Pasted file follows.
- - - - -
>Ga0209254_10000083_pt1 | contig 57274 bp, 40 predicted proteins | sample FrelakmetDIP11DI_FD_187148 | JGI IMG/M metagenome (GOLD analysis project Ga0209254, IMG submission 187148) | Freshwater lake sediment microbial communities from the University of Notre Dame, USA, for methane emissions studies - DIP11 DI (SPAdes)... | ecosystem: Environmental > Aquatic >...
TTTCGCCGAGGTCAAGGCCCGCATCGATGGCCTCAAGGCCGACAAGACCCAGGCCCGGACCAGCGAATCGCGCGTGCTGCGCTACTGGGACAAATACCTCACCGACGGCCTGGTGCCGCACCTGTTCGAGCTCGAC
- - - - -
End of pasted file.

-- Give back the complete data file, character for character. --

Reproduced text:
>Ga0209254_10000083_pt1 | contig 57274 bp, 40 predicted proteins | sample FrelakmetDIP11DI_FD_187148 | JGI IMG/M metagenome (GOLD analysis project Ga0209254, IMG submission 187148) | Freshwater lake sediment microbial communities from the University of Notre Dame, USA, for methane emissions studies - DIP11 DI (SPAdes)... | ecosystem: Environmental > Aquatic >...
TTTCGCCGAGGTCAAGGCCCGCATCGATGGCCTCAAGGCCGACAAGACCCAGGCCCGGACCAGCGAATCGCGCGTGCTGCGCTACTGGGACAAATACCTCACCGACGGCCTGGTGCCGCACCTGTTCGAGCTCGAC